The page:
“And when He had given thanks, He broke it and said, Take, eat: this is My body, which is broken for you: do this in remembrance of Me. In the same manner He also took the cup after supper, saying, This cup is the new covenant in My blood: this do, as often as you drink it, in remembrance of Me.” (1 Corinthians 11:24-25)
Sometimes also called “The Lords Supper” or “The Last Supper”, communion is a tradition, started by Jesus, that we do in remembrance of the sacrifice He made in dying on the cross. The original last supper was a Passover feast dinner held with Jesus and all twelve of His disciples. It was at this feast that Jesus told them one of them would betray him and also where He washed the disciples feet. By sharing in the breaking of bread and the drinking out of the same cup of wine, they were sharing in the pending crucifixion of their Master and Lord. Today, we eat a cracker and drink a small bit of juice in remembrance of what Jesus has done for us. It is symbolizing that we too, share in the death, burial, and resurrection of Jesus by accepting Him, believing in Him, and living our lives for Him on a daily basis.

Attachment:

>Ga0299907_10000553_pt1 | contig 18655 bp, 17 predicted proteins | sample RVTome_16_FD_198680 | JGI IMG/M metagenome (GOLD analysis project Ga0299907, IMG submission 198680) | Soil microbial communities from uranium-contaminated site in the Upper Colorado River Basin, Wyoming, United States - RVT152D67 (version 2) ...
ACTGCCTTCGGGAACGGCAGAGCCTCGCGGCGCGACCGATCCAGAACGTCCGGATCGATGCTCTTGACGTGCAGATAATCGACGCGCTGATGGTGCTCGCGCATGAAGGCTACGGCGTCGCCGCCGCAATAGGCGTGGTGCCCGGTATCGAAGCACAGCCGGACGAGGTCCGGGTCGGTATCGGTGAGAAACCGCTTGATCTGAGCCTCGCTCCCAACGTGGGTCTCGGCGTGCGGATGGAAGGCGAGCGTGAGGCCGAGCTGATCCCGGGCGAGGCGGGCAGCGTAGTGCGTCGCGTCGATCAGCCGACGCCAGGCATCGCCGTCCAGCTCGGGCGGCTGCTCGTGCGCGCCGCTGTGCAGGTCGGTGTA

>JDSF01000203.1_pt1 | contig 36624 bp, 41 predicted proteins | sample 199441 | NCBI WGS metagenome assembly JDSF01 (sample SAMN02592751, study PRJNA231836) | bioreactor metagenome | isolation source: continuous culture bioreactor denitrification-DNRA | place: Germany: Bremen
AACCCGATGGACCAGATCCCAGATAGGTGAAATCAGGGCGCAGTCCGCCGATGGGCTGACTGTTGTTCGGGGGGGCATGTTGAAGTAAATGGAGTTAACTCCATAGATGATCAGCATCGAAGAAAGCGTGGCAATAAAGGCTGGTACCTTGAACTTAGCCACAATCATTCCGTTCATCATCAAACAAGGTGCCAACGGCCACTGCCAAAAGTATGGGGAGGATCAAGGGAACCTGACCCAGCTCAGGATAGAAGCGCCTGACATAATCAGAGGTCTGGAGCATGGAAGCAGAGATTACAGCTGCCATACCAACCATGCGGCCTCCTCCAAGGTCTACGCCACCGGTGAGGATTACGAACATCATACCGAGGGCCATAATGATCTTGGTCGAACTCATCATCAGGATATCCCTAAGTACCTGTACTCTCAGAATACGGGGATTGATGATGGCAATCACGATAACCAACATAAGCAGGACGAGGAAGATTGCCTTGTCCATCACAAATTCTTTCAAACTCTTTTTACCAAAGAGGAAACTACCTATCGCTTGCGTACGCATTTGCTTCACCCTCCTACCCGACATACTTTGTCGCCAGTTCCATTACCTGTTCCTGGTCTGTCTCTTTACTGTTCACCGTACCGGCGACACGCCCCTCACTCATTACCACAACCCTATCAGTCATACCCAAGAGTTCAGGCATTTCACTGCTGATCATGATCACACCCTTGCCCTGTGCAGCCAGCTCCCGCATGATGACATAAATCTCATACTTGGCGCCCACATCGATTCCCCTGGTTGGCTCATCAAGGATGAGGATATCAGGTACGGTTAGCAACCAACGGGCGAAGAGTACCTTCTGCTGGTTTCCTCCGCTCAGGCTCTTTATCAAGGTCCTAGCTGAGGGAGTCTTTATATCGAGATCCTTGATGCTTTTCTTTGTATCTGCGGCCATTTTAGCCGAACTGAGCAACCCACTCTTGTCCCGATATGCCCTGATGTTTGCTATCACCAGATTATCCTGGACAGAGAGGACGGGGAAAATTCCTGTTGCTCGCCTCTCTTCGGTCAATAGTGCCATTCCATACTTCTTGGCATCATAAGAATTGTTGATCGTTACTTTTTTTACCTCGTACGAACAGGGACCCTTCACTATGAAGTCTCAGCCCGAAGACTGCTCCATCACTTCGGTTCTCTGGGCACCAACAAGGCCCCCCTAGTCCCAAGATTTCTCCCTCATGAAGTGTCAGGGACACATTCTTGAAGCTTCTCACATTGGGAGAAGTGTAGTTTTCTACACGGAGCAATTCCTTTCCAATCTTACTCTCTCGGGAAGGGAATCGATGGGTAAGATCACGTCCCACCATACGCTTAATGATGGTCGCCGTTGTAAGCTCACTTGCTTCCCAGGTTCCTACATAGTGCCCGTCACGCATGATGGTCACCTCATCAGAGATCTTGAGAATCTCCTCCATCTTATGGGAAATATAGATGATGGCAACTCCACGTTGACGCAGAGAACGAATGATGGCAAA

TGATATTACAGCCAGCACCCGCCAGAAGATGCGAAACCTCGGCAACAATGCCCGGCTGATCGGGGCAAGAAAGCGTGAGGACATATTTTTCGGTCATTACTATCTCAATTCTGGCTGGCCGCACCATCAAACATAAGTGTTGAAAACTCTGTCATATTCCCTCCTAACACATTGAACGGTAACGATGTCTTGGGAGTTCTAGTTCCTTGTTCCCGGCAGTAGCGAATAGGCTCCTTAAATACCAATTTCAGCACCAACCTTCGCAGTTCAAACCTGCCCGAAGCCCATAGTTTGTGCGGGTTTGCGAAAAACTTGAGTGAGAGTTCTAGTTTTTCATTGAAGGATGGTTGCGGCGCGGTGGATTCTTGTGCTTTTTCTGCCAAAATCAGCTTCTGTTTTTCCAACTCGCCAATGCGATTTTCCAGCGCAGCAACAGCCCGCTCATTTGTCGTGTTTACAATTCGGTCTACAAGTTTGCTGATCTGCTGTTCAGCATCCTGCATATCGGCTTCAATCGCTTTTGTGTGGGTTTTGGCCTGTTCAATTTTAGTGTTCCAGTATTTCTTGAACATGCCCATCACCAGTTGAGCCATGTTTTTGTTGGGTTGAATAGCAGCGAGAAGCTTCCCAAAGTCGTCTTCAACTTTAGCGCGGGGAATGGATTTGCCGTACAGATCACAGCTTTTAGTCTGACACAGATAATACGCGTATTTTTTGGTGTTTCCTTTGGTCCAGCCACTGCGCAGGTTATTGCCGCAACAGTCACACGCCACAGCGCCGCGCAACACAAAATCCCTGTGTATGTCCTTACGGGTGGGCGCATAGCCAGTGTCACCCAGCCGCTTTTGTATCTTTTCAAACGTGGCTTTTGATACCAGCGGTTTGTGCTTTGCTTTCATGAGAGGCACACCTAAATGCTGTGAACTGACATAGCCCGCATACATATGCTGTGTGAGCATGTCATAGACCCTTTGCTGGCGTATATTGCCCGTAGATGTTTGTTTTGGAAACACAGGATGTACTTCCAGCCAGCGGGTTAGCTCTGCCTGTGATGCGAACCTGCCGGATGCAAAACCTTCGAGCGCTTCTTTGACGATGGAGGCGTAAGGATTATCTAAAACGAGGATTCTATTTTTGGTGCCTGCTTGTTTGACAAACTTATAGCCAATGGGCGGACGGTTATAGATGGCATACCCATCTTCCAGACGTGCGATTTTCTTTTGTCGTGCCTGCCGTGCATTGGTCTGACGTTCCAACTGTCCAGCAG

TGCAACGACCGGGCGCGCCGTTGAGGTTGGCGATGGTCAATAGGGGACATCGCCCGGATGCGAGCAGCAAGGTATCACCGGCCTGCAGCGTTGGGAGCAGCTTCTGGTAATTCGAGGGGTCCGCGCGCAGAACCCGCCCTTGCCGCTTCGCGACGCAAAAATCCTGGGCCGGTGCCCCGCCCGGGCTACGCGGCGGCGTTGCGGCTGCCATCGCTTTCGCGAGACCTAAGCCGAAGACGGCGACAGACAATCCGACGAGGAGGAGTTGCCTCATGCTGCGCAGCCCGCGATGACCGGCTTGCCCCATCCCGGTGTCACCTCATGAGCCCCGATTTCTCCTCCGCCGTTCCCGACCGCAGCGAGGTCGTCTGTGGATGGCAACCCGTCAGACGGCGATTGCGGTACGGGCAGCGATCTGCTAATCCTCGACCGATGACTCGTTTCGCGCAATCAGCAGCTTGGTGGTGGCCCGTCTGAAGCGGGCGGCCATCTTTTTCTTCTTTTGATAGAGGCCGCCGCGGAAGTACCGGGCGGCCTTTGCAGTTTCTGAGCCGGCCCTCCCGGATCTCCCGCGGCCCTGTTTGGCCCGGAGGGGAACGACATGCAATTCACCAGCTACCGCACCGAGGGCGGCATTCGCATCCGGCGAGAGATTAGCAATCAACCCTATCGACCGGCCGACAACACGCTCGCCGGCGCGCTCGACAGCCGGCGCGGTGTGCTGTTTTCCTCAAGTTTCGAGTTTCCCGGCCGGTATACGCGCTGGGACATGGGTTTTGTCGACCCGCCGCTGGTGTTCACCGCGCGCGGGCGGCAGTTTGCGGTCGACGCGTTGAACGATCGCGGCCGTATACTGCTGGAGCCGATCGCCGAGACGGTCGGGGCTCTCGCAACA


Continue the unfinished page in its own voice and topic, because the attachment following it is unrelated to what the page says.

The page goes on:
Jesus body was beaten, bruised, tortured, and spit on as He gave His life for us. His physical body was broken. We symbolize this as we eat of the unleavened bread, or cracker, that represents His body. His blood was shed as they placed a crown oF thorns on His head, and as they whipped Him, and as the nails pressed into His hands and feet. We symbolize the blood that washes away our sins with the drink of the grape juice.
Communion is also a celebration. In accepting Jesus as our Savior, confessing our sins, being cleansed from our unrighteousness and made righteous and holy in God’s eyes through Him, communion is more than just a remembrance of the pain Jesus suffered, it is also a celebration of the beauty of our salvation. It should make us more thankful and more earnest in our relationship with Jesus as we celebrate what He suffered so that we could be whole, healed, set free, and saved.
Communion should not be taken lightly though. Each one of us needs to search our own hearts and souls prior to the taking of communion, confessing any sins that we have yet to repent of, and also asking God to search our hearts for any areas of our lives we have refused to surrender to Him, that we do so. Communion is not required for your salvation. Communion does not save you. Communion does not get you into Heaven. But, communion is a tradition that we do to honor, reflect, and celebrate what Jesus did for us.
Read John Chapter 18.